Disabled Javascript

Jan 8, 2013 at 5:42 PM

I was hoping to pick your brains about supporting browsers with no JavaScript...


I noticed that when JavaScript is disabled, the html for the entire application gets downloaded to the client, even the areas not currently being viewed.  This happens on every post-back, which I would imagine could make performance unnecessarily bad.  Was this intentional?  You talked a lot about the difficulties with Content Retrieval Decisions (Ch 7).  Did this factor into it as well?  Would you say it is reasonable to tell users to enable JavaScript or the application will perform badly?  Do you think there is a reasonable way to only send the minimal amount of html or is it not worth worrying about?  What is your opinion of just telling users the app will not work at all if JavaScript is disabled?

Jan 10, 2013 at 4:49 PM


Based on my understanding, it seems like the reason for using this approach could be related to the drawbacks mentioned in the Content Retrieval Decisions in Mileage Stats section of the documentation, particularly to the drawbacks of giving the widgets URLs to request partial views as needed:

"This had a number of drawbacks. First, it increased the surface area of the server by exposing the additional endpoints the widgets needed to request the necessary HTML fragments. Second, the number of Ajax calls made by the client increased because each widget needed to retrieve both the required data and the partial views. The increase in calls also created additional failure points and made the error handling code for the widgets more complex."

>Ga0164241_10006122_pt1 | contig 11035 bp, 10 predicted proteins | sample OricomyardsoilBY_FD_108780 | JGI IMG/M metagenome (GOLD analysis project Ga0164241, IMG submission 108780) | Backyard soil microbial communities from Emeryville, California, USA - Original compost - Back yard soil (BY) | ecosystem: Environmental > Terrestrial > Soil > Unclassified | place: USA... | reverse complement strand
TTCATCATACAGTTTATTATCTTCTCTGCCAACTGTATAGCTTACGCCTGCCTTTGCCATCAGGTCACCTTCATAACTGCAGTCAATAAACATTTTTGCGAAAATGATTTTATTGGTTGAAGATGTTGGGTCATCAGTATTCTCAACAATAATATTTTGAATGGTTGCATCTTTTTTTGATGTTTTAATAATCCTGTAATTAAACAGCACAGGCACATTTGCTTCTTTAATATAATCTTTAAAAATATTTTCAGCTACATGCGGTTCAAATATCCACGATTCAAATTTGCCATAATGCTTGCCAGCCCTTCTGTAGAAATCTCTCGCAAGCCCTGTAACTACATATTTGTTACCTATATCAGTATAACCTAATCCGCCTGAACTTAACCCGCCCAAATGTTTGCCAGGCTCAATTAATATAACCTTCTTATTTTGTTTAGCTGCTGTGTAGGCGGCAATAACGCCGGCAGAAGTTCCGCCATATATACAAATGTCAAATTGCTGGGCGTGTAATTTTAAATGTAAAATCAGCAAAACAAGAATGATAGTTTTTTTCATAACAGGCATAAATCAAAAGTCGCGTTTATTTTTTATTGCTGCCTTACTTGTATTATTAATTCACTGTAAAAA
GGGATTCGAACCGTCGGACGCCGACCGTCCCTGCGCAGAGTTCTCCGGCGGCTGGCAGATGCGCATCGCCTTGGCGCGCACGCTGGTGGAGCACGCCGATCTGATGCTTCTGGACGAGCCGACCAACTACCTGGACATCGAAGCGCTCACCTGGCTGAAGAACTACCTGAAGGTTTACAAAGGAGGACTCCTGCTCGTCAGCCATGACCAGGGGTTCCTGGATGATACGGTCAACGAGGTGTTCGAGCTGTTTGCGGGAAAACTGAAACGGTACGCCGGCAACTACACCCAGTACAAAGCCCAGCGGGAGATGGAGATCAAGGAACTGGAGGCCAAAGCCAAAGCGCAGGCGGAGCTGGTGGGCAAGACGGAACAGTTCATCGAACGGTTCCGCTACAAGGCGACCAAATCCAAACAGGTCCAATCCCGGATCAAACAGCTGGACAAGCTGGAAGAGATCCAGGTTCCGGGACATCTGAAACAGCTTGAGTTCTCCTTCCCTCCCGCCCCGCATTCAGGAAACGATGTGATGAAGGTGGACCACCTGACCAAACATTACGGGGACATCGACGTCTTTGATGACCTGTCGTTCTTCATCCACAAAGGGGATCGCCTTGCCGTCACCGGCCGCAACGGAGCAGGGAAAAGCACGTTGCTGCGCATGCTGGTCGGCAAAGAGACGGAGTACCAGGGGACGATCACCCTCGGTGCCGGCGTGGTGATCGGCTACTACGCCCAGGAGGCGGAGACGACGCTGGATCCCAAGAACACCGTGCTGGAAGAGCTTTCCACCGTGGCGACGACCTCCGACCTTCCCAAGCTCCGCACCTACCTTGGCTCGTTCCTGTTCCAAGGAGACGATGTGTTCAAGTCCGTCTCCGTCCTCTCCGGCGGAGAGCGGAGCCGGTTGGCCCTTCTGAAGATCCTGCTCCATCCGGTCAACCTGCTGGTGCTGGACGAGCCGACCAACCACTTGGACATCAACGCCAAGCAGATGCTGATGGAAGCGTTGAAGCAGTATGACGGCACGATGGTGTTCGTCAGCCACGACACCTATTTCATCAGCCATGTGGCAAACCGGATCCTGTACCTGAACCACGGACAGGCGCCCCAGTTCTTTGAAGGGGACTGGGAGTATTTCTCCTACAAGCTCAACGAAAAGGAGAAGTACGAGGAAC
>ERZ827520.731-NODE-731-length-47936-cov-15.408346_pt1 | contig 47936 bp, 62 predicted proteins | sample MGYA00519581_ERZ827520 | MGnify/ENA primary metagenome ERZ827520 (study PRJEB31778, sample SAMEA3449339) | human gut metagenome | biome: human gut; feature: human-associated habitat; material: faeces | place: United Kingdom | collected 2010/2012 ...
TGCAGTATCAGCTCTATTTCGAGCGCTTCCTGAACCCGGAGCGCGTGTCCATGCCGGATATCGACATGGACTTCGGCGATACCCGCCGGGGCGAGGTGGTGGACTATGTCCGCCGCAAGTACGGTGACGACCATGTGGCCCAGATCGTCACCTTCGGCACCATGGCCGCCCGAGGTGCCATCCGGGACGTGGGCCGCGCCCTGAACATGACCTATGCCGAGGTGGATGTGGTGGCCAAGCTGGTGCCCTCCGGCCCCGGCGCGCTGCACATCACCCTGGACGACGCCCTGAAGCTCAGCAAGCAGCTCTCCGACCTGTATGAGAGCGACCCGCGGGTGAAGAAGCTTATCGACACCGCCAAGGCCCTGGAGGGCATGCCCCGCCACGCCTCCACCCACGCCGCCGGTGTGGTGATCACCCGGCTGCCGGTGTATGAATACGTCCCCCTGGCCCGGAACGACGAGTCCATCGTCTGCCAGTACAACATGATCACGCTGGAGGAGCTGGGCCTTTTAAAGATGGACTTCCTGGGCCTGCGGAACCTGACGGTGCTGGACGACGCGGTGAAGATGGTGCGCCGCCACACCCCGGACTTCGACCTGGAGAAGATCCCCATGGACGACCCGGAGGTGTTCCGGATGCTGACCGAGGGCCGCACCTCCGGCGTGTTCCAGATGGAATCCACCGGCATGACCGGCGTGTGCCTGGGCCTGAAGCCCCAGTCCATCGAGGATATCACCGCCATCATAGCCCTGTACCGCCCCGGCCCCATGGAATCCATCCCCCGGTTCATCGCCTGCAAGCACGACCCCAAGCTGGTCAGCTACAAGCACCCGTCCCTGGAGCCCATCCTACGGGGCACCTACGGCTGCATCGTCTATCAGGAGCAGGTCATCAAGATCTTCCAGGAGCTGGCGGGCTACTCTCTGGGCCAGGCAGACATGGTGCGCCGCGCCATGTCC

Hence, it seems that the layout page contains all the templates, scripts and so on in order to avoid the aforementioned drawbacks. As you mentioned this could cause some overhead when JavaScript is disabled, in which case you may have to decide which approach suits best for your scenario.

Regarding, notifying the requirement of JavaScript, I think, It's reasonable to communicate this requirement to the users for example by including this notification in the initial HTML and hide this notification in the first action the application script takes, in order to keep it only when the client browser does not support it.

On the other hand, the possibility of telling the user that the application will not work without JavaScript, I believe it will entirely depend on the specific functional requirements of each application.


Agustin Adami